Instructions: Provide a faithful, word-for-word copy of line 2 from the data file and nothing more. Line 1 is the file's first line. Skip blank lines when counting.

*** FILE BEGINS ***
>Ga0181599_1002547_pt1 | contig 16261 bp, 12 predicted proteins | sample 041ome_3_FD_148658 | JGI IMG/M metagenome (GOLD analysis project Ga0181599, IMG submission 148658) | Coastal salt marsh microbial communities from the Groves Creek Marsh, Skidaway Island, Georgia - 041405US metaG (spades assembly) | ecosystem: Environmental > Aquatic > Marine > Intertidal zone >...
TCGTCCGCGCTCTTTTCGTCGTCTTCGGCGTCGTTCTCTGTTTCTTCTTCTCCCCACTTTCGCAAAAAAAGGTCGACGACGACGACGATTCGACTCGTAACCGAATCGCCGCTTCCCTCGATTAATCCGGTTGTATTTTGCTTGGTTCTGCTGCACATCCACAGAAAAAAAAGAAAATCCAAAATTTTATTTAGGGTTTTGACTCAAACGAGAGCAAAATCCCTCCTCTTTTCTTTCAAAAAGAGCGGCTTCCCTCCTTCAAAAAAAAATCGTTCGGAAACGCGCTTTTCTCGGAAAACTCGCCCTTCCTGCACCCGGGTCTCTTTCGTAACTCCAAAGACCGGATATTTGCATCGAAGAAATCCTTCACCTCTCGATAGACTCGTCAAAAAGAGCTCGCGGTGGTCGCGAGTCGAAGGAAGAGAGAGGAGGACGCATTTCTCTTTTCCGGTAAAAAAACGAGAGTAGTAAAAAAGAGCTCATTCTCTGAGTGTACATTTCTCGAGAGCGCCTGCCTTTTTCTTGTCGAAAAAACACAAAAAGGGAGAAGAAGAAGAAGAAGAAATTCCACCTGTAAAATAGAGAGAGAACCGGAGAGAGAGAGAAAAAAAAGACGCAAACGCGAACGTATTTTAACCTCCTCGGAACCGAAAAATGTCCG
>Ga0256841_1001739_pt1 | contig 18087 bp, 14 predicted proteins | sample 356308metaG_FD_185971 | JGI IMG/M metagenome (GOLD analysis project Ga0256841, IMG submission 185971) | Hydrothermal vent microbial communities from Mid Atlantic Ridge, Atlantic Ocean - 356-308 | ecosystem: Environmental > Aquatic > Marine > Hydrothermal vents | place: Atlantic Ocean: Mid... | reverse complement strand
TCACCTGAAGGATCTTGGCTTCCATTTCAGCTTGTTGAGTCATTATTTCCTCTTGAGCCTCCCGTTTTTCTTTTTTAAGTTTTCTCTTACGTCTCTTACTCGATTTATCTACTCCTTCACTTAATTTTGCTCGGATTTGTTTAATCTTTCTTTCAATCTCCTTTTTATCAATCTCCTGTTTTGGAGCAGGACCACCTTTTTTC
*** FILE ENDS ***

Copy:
TCGTCCGCGCTCTTTTCGTCGTCTTCGGCGTCGTTCTCTGTTTCTTCTTCTCCCCACTTTCGCAAAAAAAGGTCGACGACGACGACGATTCGACTCGTAACCGAATCGCCGCTTCCCTCGATTAATCCGGTTGTATTTTGCTTGGTTCTGCTGCACATCCACAGAAAAAAAAGAAAATCCAAAATTTTATTTAGGGTTTTGACTCAAACGAGAGCAAAATCCCTCCTCTTTTCTTTCAAAAAGAGCGGCTTCCCTCCTTCAAAAAAAAATCGTTCGGAAACGCGCTTTTCTCGGAAAACTCGCCCTTCCTGCACCCGGGTCTCTTTCGTAACTCCAAAGACCGGATATTTGCATCGAAGAAATCCTTCACCTCTCGATAGACTCGTCAAAAAGAGCTCGCGGTGGTCGCGAGTCGAAGGAAGAGAGAGGAGGACGCATTTCTCTTTTCCGGTAAAAAAACGAGAGTAGTAAAAAAGAGCTCATTCTCTGAGTGTACATTTCTCGAGAGCGCCTGCCTTTTTCTTGTCGAAAAAACACAAAAAGGGAGAAGAAGAAGAAGAAGAAATTCCACCTGTAAAATAGAGAGAGAACCGGAGAGAGAGAGAAAAAAAAGACGCAAACGCGAACGTATTTTAACCTCCTCGGAACCGAAAAATGTCCG